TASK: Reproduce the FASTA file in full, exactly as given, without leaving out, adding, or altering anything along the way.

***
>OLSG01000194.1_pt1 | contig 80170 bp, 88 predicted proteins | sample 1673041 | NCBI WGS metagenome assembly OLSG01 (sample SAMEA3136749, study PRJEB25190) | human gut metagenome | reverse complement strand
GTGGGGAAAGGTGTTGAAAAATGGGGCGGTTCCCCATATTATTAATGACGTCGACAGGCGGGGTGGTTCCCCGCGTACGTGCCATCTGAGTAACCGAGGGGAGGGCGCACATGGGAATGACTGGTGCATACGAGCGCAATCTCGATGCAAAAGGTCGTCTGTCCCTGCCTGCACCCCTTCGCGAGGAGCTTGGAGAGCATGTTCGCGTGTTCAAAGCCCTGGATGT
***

>OLSG01000194.1_pt1 | contig 80170 bp, 88 predicted proteins | sample 1673041 | NCBI WGS metagenome assembly OLSG01 (sample SAMEA3136749, study PRJEB25190) | human gut metagenome | reverse complement strand
GTGGGGAAAGGTGTTGAAAAATGGGGCGGTTCCCCATATTATTAATGACGTCGACAGGCGGGGTGGTTCCCCGCGTACGTGCCATCTGAGTAACCGAGGGGAGGGCGCACATGGGAATGACTGGTGCATACGAGCGCAATCTCGATGCAAAAGGTCGTCTGTCCCTGCCTGCACCCCTTCGCGAGGAGCTTGGAGAGCATGTTCGCGTGTTCAAAGCCCTGGATGT